A great joy of studying the Word is looking into hard books and finding unexpected treasures there. For me, it’s been that way throughout Ecclesiastes. A year ago, when I was planning out the 2020 preaching schedule, I had no idea how relevant Ecclesiastes would be to our current moment. As we close out this series, here are three insights from the book that have blessed and challenged me, concerning life, the world, and God. First, according to Ecclesiastes, life is a blessing from God. It may be hard to see God’s kind hand at times, but life is still a blessing we should not take for granted. As a blessing, it is a gift of grace, not something we earn. In our “pull overselves up by the bootstraps” culture, we can forget that all of life is a gift. Remembering that life is a blessing helps us remain grateful — we may work hard, but the fruit of our labor comes from God. As well, it reminds us to use our blessings properly. Dr. Craig Barnes says this about blessings: “You can’t earn a blessing. But you certainly can screw one up. The way you do that is by insisting on prying it from the hands of God. Again, they are only given by grace.” This Christmas season, remember that your life is a gift: don’t take it for granted, be grateful for all you have, and use what you have according to God’s ways. Second, according to Ecclesiastes, the world is meant for our enjoyment. Creation is delightful. In the Westminster Shorter Catechism, we’re reminded that our “chief end is to glorify God and enjoy Him forever.” Sometimes we struggle to reconcile enjoying God and enjoying His creation; Ecclesiastes doesn’t force us to choose between them. When our loves are properly oriented through Christ, our delight in the world is actually part of our delight in God. If God made life beautiful and gave it as a blessing, the only proper response is to delight in it. As Joe Rigney says, “a gift is incomplete until it is thankfully received and glorified in and through the delight of God’s people.” This Christmas, please delight in the good creation and good life God has given you. But all of this assumes that our loves have been properly ordered. As Ecclesiastes exhaustively unveils, too often, our love is more attached to the world than God; we try to use the world to fill our vast longing for the Lord. This is the third insight I’ve been blessed and challenged by. According to Ecclesiastes, our main hunger is for God. When we’re not in right relationship with Him, we turn to the world for fulfillment, which never satisfies. So, this Christmas, let us take our desires to the Cross. God graciously offers to fill our hunger for Him through Christ and through the Spirit. This Christmas, make sure that your heart is right with the Lord. Draw near to Him in prayer, confession and Scripture. Once your heart is filled by Him, you’ll be able to go out into all the blessings of this life and world, and enjoy them as an act of praise. For reflection: — In this busy season, where and how will you make time for God? — In this busy season, where and how will you make time for godly enjoyment? — What were a few of your big takeaways from Ecclesiastes? Where did God challenge or encourage you personally?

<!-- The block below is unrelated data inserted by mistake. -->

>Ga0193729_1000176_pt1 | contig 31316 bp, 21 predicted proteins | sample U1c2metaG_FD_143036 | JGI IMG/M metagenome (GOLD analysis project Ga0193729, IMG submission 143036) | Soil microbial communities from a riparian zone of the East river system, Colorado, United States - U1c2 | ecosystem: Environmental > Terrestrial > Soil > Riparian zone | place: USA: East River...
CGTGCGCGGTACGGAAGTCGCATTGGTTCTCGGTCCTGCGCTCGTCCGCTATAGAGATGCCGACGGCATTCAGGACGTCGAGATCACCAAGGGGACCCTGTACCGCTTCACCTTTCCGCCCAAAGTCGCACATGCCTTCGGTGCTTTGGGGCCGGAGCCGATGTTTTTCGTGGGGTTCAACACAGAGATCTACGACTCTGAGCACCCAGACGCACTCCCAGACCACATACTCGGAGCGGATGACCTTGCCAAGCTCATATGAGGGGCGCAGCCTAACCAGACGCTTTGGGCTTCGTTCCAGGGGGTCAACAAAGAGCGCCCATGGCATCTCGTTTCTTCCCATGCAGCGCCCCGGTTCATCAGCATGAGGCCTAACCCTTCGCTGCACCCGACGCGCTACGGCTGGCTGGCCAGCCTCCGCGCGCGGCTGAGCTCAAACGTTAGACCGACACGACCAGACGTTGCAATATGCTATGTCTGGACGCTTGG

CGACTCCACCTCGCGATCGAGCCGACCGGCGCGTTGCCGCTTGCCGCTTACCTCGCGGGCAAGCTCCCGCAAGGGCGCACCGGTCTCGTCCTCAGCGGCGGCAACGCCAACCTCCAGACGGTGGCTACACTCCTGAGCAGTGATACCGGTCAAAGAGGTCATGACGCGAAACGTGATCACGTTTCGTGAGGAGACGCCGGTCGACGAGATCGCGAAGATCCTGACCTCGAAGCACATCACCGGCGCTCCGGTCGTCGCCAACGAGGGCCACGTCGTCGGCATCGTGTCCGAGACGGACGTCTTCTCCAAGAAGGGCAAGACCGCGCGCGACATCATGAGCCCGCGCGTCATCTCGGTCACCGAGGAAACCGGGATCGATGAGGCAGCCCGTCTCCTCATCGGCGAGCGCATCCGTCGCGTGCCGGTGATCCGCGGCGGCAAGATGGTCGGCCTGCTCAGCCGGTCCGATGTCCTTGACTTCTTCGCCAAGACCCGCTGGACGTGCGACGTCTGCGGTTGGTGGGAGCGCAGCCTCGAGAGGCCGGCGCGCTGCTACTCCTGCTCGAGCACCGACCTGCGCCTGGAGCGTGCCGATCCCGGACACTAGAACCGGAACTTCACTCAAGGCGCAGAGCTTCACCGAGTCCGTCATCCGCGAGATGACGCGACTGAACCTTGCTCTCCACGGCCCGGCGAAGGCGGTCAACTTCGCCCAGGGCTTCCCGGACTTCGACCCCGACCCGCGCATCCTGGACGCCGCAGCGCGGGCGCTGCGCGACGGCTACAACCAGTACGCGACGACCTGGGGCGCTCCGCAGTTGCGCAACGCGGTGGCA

For a great book on the question of godly enjoyment of the world, check out Joe Rigney’s The Things of Earth: Treasuring God by Enjoying His Gifts.